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HQ 957000

December 19, 1994

CLA-2 CO:R:C:T 957000 ch


TARIFF NO.: 4107.29.6000

District Director
U.S. Customs Service
9400 Viscount Boulevard
El Paso, Texas 79925

RE: Application for further review of Protest No. 2402-94-100028 under 19 U.S.C., section 1514(c)(2); tariff classification of lizard skins from Argentina; fancy; Chapter 41, Additional U.S. Note 1.

Dear District Director:

This is a decision on application for further review of a protest timely filed by Robert G. Gilbert, Mayfield and Perrenot, P.C., on behalf of Reptile Skins, Inc. We have considered the protest and our decision follows.


The instant goods are twelve entries of lizard skins from Argentina. The lizard skins were entered under subheading 4107.29.3000, Harmonized Tariff Schedule of the United States (HTSUS), which provides for leather of other animals, without hair on, other than leather of heading 4108 or 4109: of reptiles: not fancy. However, they were classified in subheading 4107.29.6000, HTSUS, which provides for such leather regarded as fancy.


What is the proper tariff classification for the lizard skins?


Chapter 41, Additional U.S. Note 1, HTSUS, states:

The term "fancy" as applied to leather, means leather which has been embossed, printed or otherwise decorated in any manner or to any extent (including leather on which the original grain has been accentuated by any process, but excluding leather of heading 4109). (Emphasis added).

Samples of the lizard skins were examined by the Customs Laboratory in New Orleans. In Report Number 5-93-20329-001, the laboratory concluded that the merchandise is considered fancy by tariff definition. The determination was based on an examination by stereo microscope of a sample from entry number 32800700646. The test revealed that the sample possessed a coating accentuating the grain of the surface. Consequently, the laboratory found that the reptile leather had been "otherwise decorated" as specified in the legal note.

Protestant directs our attention to Headquarters Ruling Letter (HRL) 950693, dated April 7, 1992. In that decision, certain bovine leather was "subjected to successive spray applications of pigment/aniline coloring, wax and lacquer." On this basis, we concluded that the leather was "otherwise decorated" in accordance with Chapter 41, Additional U.S. Note 1. Accordingly, the goods were classified as fancy.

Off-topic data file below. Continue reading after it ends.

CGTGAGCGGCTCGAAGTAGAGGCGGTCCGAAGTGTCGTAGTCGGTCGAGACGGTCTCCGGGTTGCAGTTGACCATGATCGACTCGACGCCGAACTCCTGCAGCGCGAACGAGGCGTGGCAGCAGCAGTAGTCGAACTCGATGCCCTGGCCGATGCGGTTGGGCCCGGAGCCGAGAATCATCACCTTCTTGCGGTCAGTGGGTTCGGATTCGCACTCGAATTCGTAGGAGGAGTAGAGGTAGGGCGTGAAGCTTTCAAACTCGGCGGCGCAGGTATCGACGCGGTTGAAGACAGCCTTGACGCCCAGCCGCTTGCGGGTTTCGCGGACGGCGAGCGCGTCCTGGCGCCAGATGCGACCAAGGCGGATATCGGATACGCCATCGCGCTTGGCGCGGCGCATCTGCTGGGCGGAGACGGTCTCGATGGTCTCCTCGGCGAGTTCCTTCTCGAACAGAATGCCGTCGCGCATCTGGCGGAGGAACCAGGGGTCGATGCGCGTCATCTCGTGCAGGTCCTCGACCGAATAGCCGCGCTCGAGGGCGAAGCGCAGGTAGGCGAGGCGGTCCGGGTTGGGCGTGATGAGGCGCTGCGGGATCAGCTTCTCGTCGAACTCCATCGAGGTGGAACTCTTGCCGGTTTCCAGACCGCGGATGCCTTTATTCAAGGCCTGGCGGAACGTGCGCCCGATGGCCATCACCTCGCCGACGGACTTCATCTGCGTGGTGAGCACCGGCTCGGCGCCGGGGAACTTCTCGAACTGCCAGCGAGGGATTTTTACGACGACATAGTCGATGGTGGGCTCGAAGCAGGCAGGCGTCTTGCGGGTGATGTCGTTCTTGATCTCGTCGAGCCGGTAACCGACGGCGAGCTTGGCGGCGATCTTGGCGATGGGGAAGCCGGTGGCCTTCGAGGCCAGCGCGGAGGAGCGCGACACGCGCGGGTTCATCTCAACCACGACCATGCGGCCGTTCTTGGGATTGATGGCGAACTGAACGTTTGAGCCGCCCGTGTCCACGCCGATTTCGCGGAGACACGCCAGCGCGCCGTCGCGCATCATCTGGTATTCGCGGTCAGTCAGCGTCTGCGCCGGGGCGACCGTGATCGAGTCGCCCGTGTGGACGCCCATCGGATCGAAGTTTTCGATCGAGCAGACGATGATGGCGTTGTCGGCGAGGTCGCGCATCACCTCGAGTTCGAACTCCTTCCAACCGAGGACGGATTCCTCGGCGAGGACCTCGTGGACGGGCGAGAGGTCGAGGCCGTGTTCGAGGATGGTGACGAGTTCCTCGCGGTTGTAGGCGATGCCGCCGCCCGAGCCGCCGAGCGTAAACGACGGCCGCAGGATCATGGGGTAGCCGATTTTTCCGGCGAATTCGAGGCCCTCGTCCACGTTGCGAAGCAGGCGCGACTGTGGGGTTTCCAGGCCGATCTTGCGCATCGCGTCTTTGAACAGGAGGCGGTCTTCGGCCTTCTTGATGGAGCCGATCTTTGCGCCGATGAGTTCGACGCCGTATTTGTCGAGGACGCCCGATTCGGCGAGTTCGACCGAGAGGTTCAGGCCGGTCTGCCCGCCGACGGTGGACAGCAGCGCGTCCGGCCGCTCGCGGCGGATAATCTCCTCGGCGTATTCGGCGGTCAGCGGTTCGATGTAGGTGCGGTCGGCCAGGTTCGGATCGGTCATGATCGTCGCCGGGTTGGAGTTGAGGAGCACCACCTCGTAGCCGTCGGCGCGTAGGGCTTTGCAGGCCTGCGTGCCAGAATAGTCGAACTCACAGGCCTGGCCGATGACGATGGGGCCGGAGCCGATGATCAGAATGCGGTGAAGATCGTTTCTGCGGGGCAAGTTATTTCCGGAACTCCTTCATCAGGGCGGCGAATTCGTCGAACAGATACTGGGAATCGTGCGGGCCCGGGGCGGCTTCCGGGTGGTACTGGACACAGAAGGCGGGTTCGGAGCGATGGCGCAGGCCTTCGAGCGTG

Protestant observes that the instant leather has not been subjected to "successive spray operations." Moreover, protestant argues that the spraying applications alluded to in HRL 950693 constitute a "finishing" operation. It is asserted that the subject merchandise has not been similarly "finished." In light of these distinctions, protestant concludes that the instant reptile leather cannot be regarded as fancy.

However, efforts to distinguish the instant merchandise from that at issue in HRL 950693 are misplaced. Leather classified as fancy need not undergo processing operations similar to those performed in HRL 950693. Chapter 41, Additional U.S. Note 1, specifies that "any process" which accentuates the original grain of leather shall be regarded as fancy. As protestant does not contest the determination that the reptile leather has been coated to accentuate the grain of the surface, the protest is hereby denied.


Therefore, based on the foregoing discussion, this protest should be denied in full. A copy of this decision should be attached to the CF 19 Notice of Action to satisfy the notice requirement of section 174.30(a), Customs Regulations.

In accordance with Section 3A(11)(b) of Customs Directive 099 3550-065, dated August 4, 1993, Subject: Revised Protest Directive, this decision should be mailed by your office to the protestant no later than 60 days from the date of this letter. Any reliquidation of the entry in accordance with the decision must be accomplished prior to mailing of the decision. Sixty days from the date of the decision the Office of Regulations and Rulings will take steps to make the decision available to Customs personnel via the Customs Rulings Module in ACS and the public via the Diskette Subscription Service, Freedom of Information Act and other public access channels.


John A. Durant, Director
Commercial Rulings Division

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